The Last Roll of Kodachrome
I read last month that the last roll of Kodachrome film that Kodak produced was processed in Kansas for photographer Steve McCurry. Kodak chose McCurry to shoot the last roll. It was a 36-exposure roll, and the photographer took two months to use it up. For you “youngins” out there, Kodachrome is the old type of film that we old folk used to capture photographs. The stuff you fed into the back of the camera with great care not to expose the film or to waste any exposures. Snap the back closed and ready to go.
I was wistfully nostalgic at the news. That rectangular yellow box represented a completely different approach to processing memories than we have today. Before digital cameras, a box of Kodak film always signaled an occasion, an event, an artistic endeavor. It meant there was something momentous in your future: a vacation, a new baby, a spectacular sight upcoming.
Picture-taking was done with great care and preparation. It was expensive. You had to purchase the film and pay to have all of it processed, bad pictures with the good ones. There were no do-overs. It was time-consuming but suspenseful. After you plopped that canister into the envelope at the local pharmacy (if you don’t remember Kodak film, you probably don’t remember the local pharmacy either), you waited days, sometimes weeks, hoping that you captured the perfect shot of your new niece, or the sun setting at the beach, or the attractions and highlights of your well-earned annual vacation.[SIGNUP]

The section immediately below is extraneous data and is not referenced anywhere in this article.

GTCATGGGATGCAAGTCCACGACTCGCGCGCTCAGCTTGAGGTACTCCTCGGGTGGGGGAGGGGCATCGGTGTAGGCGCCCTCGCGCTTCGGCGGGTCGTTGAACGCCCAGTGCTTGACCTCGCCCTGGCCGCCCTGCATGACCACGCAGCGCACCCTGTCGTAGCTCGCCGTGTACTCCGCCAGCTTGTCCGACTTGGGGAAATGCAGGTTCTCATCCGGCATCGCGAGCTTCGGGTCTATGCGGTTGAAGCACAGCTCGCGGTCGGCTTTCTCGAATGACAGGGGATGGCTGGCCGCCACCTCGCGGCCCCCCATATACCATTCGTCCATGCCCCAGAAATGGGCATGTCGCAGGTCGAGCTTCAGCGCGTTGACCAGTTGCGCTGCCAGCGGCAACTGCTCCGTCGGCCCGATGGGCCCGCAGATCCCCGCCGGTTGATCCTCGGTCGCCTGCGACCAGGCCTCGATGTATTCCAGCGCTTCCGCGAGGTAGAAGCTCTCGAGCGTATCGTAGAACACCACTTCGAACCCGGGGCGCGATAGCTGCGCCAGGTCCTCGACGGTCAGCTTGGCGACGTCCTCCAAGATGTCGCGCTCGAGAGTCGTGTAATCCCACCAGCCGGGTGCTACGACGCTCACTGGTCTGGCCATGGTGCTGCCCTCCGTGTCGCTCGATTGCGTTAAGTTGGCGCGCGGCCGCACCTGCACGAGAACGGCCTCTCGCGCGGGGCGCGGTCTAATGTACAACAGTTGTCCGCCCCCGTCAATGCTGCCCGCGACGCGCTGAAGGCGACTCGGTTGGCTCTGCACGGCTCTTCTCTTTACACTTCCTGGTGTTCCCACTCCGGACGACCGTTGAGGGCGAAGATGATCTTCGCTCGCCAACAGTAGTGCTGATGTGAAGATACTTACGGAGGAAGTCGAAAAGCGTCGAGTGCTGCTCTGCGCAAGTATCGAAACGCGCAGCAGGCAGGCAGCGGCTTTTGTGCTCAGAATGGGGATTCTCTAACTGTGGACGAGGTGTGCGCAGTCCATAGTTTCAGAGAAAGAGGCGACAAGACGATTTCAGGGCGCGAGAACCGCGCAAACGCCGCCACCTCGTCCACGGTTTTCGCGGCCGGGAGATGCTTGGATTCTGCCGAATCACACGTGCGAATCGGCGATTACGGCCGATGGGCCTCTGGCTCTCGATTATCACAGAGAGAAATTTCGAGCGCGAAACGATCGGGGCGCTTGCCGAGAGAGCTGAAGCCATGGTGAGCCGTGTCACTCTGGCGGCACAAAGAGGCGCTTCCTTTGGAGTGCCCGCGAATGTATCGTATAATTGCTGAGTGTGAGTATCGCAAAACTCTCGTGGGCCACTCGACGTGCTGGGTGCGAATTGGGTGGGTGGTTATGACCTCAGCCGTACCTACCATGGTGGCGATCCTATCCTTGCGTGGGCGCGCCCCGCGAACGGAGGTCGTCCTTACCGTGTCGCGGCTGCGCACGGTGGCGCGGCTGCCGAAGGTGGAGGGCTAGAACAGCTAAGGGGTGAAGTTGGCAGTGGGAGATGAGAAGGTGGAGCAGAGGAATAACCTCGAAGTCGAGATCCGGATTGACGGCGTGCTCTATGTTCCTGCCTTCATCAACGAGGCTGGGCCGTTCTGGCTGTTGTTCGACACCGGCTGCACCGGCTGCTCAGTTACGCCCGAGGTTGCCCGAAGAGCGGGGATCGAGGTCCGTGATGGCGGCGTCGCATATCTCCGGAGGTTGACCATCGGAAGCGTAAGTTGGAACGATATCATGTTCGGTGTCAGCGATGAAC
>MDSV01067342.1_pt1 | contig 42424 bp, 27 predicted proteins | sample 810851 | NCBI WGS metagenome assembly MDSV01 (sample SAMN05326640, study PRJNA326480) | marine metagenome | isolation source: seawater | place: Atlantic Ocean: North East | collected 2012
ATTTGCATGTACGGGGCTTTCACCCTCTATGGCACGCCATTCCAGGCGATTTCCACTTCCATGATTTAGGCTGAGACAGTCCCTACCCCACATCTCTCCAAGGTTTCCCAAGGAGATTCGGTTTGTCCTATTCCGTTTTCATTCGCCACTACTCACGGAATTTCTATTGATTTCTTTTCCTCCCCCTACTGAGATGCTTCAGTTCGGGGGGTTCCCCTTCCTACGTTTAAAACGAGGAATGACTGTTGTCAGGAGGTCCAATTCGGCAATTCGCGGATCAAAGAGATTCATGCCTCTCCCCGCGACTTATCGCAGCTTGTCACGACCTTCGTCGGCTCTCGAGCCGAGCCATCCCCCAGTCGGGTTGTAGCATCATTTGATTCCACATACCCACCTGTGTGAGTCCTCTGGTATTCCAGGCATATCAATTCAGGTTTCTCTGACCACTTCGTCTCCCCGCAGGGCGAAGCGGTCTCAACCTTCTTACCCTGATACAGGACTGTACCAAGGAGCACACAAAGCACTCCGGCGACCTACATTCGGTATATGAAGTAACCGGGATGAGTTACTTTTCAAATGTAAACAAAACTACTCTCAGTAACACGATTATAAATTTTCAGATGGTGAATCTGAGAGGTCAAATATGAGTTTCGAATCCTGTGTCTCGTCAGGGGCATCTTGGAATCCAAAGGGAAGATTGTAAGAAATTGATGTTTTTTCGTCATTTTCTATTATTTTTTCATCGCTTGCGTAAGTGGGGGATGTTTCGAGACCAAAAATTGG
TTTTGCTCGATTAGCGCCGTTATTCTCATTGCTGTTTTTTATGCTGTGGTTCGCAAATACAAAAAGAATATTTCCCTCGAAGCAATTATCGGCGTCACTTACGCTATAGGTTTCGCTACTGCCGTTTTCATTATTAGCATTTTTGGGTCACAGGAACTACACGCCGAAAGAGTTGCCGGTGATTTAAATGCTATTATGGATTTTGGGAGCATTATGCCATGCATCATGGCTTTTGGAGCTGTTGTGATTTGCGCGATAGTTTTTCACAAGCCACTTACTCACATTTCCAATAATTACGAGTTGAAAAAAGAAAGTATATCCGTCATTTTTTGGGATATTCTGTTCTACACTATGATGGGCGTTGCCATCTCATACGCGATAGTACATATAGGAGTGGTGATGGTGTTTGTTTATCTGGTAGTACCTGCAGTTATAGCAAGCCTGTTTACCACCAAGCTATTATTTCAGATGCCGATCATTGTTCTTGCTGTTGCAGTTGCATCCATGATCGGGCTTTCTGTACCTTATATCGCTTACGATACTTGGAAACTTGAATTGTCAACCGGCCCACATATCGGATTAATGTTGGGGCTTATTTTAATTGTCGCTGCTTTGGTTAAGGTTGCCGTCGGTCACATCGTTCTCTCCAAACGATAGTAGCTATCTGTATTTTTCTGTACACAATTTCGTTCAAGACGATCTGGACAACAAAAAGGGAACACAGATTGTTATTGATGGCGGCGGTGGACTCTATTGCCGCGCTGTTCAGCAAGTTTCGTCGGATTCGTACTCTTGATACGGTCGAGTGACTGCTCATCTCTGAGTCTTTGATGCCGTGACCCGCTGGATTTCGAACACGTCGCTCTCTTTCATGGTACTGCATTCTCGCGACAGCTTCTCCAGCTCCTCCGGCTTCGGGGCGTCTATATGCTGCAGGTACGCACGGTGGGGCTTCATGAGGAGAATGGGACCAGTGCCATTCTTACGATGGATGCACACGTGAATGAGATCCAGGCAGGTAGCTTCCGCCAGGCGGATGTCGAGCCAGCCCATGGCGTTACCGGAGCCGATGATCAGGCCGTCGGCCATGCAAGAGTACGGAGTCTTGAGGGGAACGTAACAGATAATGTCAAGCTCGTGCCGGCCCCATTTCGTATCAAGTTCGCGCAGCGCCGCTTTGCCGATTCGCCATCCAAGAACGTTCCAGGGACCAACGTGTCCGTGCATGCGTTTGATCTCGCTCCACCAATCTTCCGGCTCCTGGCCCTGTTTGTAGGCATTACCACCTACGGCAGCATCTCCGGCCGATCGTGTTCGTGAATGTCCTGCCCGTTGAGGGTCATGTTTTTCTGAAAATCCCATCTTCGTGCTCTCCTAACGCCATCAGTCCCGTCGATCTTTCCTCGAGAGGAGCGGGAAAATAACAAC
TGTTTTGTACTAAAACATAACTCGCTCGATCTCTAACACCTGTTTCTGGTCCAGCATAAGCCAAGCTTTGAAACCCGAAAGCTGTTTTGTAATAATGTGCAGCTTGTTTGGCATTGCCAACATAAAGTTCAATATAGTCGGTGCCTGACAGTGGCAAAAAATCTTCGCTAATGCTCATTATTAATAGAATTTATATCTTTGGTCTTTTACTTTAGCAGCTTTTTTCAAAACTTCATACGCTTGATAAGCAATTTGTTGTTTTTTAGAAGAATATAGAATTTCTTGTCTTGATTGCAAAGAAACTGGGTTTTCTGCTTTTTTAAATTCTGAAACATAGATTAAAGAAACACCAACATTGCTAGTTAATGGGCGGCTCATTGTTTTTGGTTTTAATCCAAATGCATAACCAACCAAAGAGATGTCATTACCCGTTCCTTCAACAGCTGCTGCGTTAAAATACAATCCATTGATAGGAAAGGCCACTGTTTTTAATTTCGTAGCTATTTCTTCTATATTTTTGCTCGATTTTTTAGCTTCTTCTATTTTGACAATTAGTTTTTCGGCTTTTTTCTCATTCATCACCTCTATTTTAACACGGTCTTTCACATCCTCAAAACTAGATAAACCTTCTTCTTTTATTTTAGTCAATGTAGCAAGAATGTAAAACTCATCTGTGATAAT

Picture-taking was complicated. Cameras had to be adjusted — focus, light exposure, shutter speed, flash or no flash. For those of us who are not technically inclined, the introduction of the automatic camera was a beautiful thing; you might not get the right shot but at least the wrong shot was in focus and properly lit.
I remember standing at the counter weighing the cost of the film and processing against the likelihood that I would actually take 36 pictures of my sixth-grade class trip to the zoo. If I didn’t use up all the film I would be faced with the agonizing decision to leave the film in the camera and patiently wait for the next event to use it up or, more likely, succumb to the irresistible need to see the photos of zebras and my girlfriends posing in front of the giant gorillas. The second choice was wasteful, and so great care was taken to buy the right number of exposures in the first place.
Ridiculous, right? Now you can click away, delete the undesirables, insert the memory card into your home printer, and the zoo is in your hands — all in the same day. I seem to get stuck, however, at the computer stage of the process. All those digital images, hundreds of them, are permanently in cyber-purgatory safely stored within the memory of my PC. I can almost hear them crying “Let me out!” But there are just so many, the task seems daunting. Instead, I go searching for a particular shot when I’d like to see it or send it off to someone else.
I suppose that’s the upside to digital photography. No clutter of photo albums taking up shelf space. No sifting through all the “bad” shots and lamenting the quality of the keepers. No more hours of pasting and inserting and labeling because, despite what you think, you will not remember what beach you were standing on and for what occasion and why you’re wearing that silly hat and, who is that kid on the left anyway? Really, who is that kid?